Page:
Browse Fellows


www Lives

Biographical entry Parkhouse, Helen Fitzmaurice (1956 - 2010)

MB ChB Birmingham 1978; FRCS 1982; FRCS (Urol) 1989; FEBU 1992.

5 February 1956
30 June 2010
Chelwood Gate
Urological surgeon


Helen Parkhouse was a well-respected urological surgeon, a senior lecturer with honorary consultant status in the department of urology at St Thomas' Hospital, London. Born in Manchester into a non-medical family on 5 February 1956, Helen was the only daughter of Austin Fitzmaurice, a shopkeeper, and Margaret Fitzmaurice née Graham, a housewife. She had two younger brothers, Anthony and David. She was educated at St Hugh of Lincoln Primary School and then Loreto Convent School in Manchester. Here she had a good academic record and gained the school prize for physics and became deputy head girl. She then proceeded to Birmingham University for her medical education.

When qualified she became a house physician at the Royal Hospital, Wolverhampton, to W A Hudson, a consultant cardiologist, and followed this with her first surgical posts, as a house surgeon to J B Marczak, a general surgeon, and then to J W Jowett, a thoracic surgeon. With the intention of training in surgery, she spent six months as a senior house officer at the John Radcliffe Hospital, Oxford, gaining experience in the accident and emergency department under the supervision of R B Duthie and J Cockin, J Spivey, D J Fuller and J Kenright.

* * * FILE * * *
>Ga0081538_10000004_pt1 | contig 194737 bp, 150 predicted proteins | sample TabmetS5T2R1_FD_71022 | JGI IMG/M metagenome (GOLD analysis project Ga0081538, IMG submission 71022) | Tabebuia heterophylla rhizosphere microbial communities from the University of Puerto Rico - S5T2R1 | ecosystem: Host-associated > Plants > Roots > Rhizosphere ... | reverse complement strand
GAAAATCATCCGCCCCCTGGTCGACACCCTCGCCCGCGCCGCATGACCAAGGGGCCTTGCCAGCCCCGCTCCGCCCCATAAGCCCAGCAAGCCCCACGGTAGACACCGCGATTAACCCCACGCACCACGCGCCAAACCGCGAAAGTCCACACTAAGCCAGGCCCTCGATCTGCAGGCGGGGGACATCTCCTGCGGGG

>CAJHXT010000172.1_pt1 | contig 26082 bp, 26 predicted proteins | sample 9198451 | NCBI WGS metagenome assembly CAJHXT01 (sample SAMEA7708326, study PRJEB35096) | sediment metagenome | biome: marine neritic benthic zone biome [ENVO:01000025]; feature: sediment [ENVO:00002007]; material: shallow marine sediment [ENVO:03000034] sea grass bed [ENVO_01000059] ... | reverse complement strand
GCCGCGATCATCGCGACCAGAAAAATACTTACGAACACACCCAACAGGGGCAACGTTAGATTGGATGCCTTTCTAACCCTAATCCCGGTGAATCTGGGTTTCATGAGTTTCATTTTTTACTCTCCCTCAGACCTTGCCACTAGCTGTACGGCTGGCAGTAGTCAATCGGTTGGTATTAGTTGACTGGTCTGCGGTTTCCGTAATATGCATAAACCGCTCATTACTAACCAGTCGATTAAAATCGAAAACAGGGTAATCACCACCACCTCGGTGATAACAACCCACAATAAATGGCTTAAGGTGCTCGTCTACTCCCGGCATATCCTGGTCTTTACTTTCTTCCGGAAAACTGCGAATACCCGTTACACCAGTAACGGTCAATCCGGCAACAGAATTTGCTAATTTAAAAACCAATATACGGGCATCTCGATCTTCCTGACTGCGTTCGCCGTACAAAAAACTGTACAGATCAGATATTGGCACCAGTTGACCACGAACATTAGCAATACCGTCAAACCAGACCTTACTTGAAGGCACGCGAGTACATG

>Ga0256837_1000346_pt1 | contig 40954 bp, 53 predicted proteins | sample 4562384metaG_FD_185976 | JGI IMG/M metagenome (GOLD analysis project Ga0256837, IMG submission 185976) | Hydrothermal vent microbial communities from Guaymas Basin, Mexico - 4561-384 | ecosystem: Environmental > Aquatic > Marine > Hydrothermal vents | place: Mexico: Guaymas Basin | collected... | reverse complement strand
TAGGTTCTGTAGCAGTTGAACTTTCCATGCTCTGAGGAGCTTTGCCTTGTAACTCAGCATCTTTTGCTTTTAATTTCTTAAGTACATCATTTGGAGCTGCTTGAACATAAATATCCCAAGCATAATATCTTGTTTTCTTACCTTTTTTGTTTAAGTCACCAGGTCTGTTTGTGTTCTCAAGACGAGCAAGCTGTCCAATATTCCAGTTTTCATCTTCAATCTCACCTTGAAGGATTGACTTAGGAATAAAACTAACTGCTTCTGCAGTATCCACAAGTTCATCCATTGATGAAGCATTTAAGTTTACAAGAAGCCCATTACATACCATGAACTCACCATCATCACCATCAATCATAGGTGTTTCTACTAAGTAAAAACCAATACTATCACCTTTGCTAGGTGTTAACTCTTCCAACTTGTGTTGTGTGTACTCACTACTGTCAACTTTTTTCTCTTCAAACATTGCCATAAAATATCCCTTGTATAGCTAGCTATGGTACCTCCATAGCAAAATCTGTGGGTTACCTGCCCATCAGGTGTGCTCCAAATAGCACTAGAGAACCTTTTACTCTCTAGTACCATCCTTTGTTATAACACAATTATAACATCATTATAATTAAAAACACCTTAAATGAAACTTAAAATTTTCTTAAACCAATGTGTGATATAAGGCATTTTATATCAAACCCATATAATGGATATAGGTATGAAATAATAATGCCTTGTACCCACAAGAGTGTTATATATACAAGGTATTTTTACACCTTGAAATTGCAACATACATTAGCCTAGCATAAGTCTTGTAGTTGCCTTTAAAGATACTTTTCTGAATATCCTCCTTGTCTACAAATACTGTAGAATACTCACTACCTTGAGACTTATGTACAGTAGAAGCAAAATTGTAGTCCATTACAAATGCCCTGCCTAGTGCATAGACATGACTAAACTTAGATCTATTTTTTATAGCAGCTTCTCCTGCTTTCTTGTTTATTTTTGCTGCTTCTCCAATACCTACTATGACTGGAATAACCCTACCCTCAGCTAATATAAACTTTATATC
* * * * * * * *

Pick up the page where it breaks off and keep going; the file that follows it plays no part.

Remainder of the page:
She studied for the primary FRCS while she was a resident medical officer at the London Clinic. In order to gain more experience in the generality of surgery, Helen spent a year as a senior house officer at Kingston General Hospital with WJ (Bill) Bradfield, Paul Jarrett, Graham Farrington and Muriel Waterfall. She then gained valuable experience at registrar level in general surgery at the Cheltenham General Hospital working with Peter Boreham, John Fairgrieve and S Haynes. It was during this post that she was successful in the final FRCS examination, and met her future husband, then a houseman.

Helen then entered a two-year rotating registrar post based at St Thomas' Hospital from 1982 to 1984. The first year was spent at the Kent and Canterbury Hospital, where she worked in general surgery with Michael Williams, Robert Heddle and Richard Collins. She gained her first experience of pure urology at St Thomas' Hospital with Kenneth Shuttleworth, Wyndham Lloyd-Davies and Michael Bultitude. This confirmed Helen's desire to specialise in urology. To this ends, she wisely obtained a two-year research post at the Middlesex Hospital under the guidance of Richard Turner-Warwick and Euan Milroy, until April 1986.

It was during this period of research that she investigated bladder dysfunction in Parkinson's disease and various aspects of urinary incontinence. Some of her early papers were written at this time, and numerous presentations were given to learned societies at home and abroad, particularly in the USA. She was the main author of some of these.